“I feel like Moana,” Maaria Henry laughs. “I’m in love with the ocean.”
The 25 year-old fisheries protection officer was born and raised on Kiribati’s main island, Tarawa. Now, she’s part of a newly-established Fisheries Enforcement Unit within the country’s Ministry of Fisheries & Marine Resource Development, helping to protect domestic fish stocks by ending unsustainable fishing practices and promoting more responsible stewardship among her fellow i-Kiribati.
Through the Pacific Islands Regional Oceanscape Program (PROP), the World Bank supports Maaria’s community-level enforcement work. It’s part of a broader effort by the government of Kiribati to safeguard its territorial seas and its Exclusive Economic Zone (EEZ), the largest in the world. PROP is also helping to improve training and support for on-board fisheries observers, building monitoring control and surveillance facilities, along with a laboratory for coastal research to ensure that Kiribati’s ocean bounty remains safe, sustainable and secured for generations to come.
The program is also working at the community level to help communities diversify their ocean incomes, and branch into new ventures like sport fishing and the aquarium trade.
Maaria joined the Fisheries Enforcement Unit after she graduated from the University of the South Pacific with a Bachelor’s Degree in Marine Biology. She says that it has been an adventure ever since.
“To be honest, I was very very happy, but I was scared at the same time. Our unit is a new initiative, a newly established unit. I’m very proud to be one of the team, to be a pioneer in this unit.
“I really enjoy the job, because it’s all about sustaining and conserving our resources.
“Here in Tarawa, enforcement activities are very new. It’s a newly created job. But now we are doing a lot of training, so that we are capable of carrying out our enforcement activities confidently and professionally.”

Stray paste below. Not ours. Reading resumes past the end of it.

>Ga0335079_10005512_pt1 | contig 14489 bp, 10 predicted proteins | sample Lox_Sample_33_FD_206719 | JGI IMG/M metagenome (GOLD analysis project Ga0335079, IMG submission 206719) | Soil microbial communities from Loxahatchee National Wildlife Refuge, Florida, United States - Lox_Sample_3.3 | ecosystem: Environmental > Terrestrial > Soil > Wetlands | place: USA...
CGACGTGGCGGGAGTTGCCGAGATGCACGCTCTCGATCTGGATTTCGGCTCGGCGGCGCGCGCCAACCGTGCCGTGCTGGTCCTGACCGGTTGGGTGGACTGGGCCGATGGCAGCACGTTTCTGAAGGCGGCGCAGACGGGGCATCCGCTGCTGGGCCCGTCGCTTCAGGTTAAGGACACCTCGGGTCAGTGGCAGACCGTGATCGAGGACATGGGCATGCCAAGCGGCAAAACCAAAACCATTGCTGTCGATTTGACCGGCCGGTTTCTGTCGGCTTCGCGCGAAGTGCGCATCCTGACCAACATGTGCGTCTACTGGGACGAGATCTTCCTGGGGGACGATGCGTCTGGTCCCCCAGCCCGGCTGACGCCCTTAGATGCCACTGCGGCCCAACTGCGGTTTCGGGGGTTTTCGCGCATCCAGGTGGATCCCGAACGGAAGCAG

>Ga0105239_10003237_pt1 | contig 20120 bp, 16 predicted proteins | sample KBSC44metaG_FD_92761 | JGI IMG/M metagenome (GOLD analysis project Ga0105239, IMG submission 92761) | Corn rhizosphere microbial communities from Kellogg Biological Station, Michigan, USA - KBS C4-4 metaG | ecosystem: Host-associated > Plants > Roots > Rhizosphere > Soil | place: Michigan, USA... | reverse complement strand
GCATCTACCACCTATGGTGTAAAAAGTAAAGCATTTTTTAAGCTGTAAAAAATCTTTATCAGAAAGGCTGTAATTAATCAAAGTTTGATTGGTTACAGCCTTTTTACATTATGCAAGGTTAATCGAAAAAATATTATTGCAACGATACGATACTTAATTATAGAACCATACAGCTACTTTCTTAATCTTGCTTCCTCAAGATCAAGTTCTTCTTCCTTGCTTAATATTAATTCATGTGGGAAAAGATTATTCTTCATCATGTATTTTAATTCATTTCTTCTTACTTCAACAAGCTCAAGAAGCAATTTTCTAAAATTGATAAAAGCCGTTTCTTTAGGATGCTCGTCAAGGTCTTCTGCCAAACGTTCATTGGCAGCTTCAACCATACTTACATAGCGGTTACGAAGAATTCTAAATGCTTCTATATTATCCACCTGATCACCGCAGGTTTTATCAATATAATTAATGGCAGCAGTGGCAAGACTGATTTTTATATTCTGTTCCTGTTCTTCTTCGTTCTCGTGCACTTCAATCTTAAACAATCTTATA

For a young woman relatively fresh out of university, telling veteran fishermen they had to change their ways has not been easy.
“When we first started, it was very challenging work. We found a lot of problems with vendors. Most of them were very aggressive. But that was at the beginning. I think because they were new to it. They found it very difficult, because it’s affecting them in terms of their income,” explains Maaria.
“We engaged more with them, provided more awareness. Our job is important, and they must respect it. So now, when we do our inspections, they’re not against it. Sometimes when we see that they’ve breached some offences, they would say, ‘Oh sorry, we’ll try and catch bigger fish than that.”
The team has worked methodically to improve their work, and to find new ways to win the attention and respect of local vendors. “When we go back to our office, we do a lot of debriefs, and then we find solutions to it,” Maaria explains. “One is to find different approaches. When we communicate well with them, we talk with them, we explain why laws are being established, I think they understand more.”
She sees ocean conservation as an issue that’s bigger than any of them. The law doesn’t exist just for the department, she says, it’s there for the nation. “We have to comply to it to sustain our resources for our next generation—our grandkids and our grand grandkids will feel the benefits of our resources.”